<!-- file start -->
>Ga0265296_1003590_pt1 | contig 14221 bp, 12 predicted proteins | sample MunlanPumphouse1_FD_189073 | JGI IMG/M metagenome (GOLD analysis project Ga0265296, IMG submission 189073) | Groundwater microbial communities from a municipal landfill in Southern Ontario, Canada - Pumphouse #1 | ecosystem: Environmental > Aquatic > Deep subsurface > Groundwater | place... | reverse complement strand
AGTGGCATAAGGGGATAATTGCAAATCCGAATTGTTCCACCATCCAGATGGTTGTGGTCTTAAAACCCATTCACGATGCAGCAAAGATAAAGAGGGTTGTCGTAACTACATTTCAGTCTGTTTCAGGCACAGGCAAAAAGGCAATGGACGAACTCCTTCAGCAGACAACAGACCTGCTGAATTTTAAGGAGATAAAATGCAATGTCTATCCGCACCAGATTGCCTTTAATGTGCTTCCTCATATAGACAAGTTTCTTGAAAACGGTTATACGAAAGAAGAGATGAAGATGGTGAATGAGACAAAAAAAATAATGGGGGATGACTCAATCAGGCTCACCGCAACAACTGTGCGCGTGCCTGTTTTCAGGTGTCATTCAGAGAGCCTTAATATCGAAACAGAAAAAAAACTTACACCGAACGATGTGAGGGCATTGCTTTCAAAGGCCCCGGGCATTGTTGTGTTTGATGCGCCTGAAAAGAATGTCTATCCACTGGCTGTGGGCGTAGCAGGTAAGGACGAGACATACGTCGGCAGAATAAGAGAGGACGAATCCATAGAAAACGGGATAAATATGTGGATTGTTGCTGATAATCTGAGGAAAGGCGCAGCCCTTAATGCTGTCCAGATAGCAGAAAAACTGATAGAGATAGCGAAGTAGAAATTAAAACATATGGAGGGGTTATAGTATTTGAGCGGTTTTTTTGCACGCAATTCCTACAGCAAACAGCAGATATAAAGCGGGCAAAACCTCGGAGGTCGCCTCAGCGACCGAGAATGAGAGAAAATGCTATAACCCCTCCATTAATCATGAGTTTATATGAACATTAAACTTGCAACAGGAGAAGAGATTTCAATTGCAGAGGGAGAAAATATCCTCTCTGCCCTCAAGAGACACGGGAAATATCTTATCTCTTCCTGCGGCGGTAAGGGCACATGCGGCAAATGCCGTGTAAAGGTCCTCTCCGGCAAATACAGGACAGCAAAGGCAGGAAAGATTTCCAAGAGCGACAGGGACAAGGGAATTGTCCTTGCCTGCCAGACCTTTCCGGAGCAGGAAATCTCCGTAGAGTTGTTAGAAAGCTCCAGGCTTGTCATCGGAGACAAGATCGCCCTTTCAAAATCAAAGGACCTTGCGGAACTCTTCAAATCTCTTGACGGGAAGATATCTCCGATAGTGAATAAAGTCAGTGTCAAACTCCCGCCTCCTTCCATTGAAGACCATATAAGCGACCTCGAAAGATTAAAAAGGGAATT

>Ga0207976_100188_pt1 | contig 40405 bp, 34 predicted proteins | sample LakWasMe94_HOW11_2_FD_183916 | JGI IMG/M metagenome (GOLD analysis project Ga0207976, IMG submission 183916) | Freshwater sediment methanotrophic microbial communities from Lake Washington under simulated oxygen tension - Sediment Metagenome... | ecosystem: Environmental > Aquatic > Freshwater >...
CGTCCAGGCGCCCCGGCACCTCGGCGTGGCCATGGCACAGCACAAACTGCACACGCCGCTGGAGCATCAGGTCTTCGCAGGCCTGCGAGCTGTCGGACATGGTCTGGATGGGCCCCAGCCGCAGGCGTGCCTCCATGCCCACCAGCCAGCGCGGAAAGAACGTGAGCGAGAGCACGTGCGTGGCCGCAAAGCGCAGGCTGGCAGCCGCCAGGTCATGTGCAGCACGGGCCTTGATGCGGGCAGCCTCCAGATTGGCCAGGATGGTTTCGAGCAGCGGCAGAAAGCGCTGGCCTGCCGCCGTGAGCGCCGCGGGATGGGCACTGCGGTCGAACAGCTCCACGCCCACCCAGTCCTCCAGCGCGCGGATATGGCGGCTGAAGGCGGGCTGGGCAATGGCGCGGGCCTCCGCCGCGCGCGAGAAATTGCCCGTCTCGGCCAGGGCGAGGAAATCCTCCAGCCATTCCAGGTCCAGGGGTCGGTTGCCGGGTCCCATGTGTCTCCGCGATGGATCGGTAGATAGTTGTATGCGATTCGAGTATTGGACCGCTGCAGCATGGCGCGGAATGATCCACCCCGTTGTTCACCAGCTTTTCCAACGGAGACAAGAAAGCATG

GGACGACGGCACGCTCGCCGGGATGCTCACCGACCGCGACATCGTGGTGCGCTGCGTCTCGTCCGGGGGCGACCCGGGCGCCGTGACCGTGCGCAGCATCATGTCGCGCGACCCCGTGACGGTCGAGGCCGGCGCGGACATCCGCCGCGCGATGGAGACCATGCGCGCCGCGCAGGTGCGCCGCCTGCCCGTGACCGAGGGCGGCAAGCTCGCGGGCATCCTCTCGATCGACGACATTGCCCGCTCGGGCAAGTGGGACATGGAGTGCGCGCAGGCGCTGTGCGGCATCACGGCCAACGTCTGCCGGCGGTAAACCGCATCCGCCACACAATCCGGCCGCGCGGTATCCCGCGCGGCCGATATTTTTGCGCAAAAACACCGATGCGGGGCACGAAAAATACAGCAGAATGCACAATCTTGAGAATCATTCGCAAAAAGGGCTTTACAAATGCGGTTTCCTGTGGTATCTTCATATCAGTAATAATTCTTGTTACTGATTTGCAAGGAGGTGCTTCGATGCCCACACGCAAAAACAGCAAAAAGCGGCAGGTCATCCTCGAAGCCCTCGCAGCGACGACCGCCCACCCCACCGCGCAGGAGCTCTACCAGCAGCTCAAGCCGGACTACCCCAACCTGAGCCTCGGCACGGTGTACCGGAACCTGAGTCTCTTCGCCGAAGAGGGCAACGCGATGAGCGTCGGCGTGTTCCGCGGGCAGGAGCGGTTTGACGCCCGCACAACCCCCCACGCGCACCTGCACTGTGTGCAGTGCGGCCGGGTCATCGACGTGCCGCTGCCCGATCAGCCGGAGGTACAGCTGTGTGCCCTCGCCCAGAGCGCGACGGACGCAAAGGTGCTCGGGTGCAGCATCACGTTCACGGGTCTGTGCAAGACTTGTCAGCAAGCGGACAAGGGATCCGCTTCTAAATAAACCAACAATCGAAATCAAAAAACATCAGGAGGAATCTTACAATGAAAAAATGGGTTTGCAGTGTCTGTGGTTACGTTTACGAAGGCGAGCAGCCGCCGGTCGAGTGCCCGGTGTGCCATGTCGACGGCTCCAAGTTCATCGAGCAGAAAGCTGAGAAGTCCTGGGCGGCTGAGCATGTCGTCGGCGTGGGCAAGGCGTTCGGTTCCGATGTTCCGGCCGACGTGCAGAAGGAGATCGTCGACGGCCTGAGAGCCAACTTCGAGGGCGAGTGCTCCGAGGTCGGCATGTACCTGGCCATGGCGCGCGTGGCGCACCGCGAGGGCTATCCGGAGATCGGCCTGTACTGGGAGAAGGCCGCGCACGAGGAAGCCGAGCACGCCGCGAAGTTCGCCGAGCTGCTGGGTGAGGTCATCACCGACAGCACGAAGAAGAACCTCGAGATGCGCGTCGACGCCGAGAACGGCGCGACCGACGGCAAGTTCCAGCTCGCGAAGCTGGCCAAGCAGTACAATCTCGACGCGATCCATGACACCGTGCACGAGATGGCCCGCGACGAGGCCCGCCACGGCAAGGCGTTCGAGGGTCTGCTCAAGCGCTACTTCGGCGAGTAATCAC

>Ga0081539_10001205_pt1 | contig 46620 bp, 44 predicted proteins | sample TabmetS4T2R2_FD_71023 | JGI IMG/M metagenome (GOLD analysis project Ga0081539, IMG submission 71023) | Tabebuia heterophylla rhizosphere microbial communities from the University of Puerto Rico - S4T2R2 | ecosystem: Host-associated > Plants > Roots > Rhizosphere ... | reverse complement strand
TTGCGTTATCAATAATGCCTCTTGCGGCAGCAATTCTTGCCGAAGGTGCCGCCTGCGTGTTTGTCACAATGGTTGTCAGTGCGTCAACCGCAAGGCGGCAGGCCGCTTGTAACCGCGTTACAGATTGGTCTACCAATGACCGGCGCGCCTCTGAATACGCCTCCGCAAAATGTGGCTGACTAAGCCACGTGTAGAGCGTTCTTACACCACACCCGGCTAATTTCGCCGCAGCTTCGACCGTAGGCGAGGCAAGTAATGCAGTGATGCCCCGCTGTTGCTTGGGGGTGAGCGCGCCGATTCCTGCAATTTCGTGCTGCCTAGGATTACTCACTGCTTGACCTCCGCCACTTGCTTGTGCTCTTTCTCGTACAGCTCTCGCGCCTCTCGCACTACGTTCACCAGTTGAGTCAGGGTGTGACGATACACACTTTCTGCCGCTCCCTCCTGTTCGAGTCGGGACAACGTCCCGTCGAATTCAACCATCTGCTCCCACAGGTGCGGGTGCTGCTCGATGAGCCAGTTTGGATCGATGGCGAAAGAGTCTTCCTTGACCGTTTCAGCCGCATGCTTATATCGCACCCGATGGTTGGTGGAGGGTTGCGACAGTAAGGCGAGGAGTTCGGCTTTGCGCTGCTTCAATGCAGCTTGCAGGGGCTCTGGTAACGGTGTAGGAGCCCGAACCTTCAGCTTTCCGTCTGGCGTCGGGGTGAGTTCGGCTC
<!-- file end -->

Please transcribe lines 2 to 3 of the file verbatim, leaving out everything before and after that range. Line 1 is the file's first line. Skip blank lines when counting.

AGTGGCATAAGGGGATAATTGCAAATCCGAATTGTTCCACCATCCAGATGGTTGTGGTCTTAAAACCCATTCACGATGCAGCAAAGATAAAGAGGGTTGTCGTAACTACATTTCAGTCTGTTTCAGGCACAGGCAAAAAGGCAATGGACGAACTCCTTCAGCAGACAACAGACCTGCTGAATTTTAAGGAGATAAAATGCAATGTCTATCCGCACCAGATTGCCTTTAATGTGCTTCCTCATATAGACAAGTTTCTTGAAAACGGTTATACGAAAGAAGAGATGAAGATGGTGAATGAGACAAAAAAAATAATGGGGGATGACTCAATCAGGCTCACCGCAACAACTGTGCGCGTGCCTGTTTTCAGGTGTCATTCAGAGAGCCTTAATATCGAAACAGAAAAAAAACTTACACCGAACGATGTGAGGGCATTGCTTTCAAAGGCCCCGGGCATTGTTGTGTTTGATGCGCCTGAAAAGAATGTCTATCCACTGGCTGTGGGCGTAGCAGGTAAGGACGAGACATACGTCGGCAGAATAAGAGAGGACGAATCCATAGAAAACGGGATAAATATGTGGATTGTTGCTGATAATCTGAGGAAAGGCGCAGCCCTTAATGCTGTCCAGATAGCAGAAAAACTGATAGAGATAGCGAAGTAGAAATTAAAACATATGGAGGGGTTATAGTATTTGAGCGGTTTTTTTGCACGCAATTCCTACAGCAAACAGCAGATATAAAGCGGGCAAAACCTCGGAGGTCGCCTCAGCGACCGAGAATGAGAGAAAATGCTATAACCCCTCCATTAATCATGAGTTTATATGAACATTAAACTTGCAACAGGAGAAGAGATTTCAATTGCAGAGGGAGAAAATATCCTCTCTGCCCTCAAGAGACACGGGAAATATCTTATCTCTTCCTGCGGCGGTAAGGGCACATGCGGCAAATGCCGTGTAAAGGTCCTCTCCGGCAAATACAGGACAGCAAAGGCAGGAAAGATTTCCAAGAGCGACAGGGACAAGGGAATTGTCCTTGCCTGCCAGACCTTTCCGGAGCAGGAAATCTCCGTAGAGTTGTTAGAAAGCTCCAGGCTTGTCATCGGAGACAAGATCGCCCTTTCAAAATCAAAGGACCTTGCGGAACTCTTCAAATCTCTTGACGGGAAGATATCTCCGATAGTGAATAAAGTCAGTGTCAAACTCCCGCCTCCTTCCATTGAAGACCATATAAGCGACCTCGAAAGATTAAAAAGGGAATT

>Ga0207976_100188_pt1 | contig 40405 bp, 34 predicted proteins | sample LakWasMe94_HOW11_2_FD_183916 | JGI IMG/M metagenome (GOLD analysis project Ga0207976, IMG submission 183916) | Freshwater sediment methanotrophic microbial communities from Lake Washington under simulated oxygen tension - Sediment Metagenome... | ecosystem: Environmental > Aquatic > Freshwater >...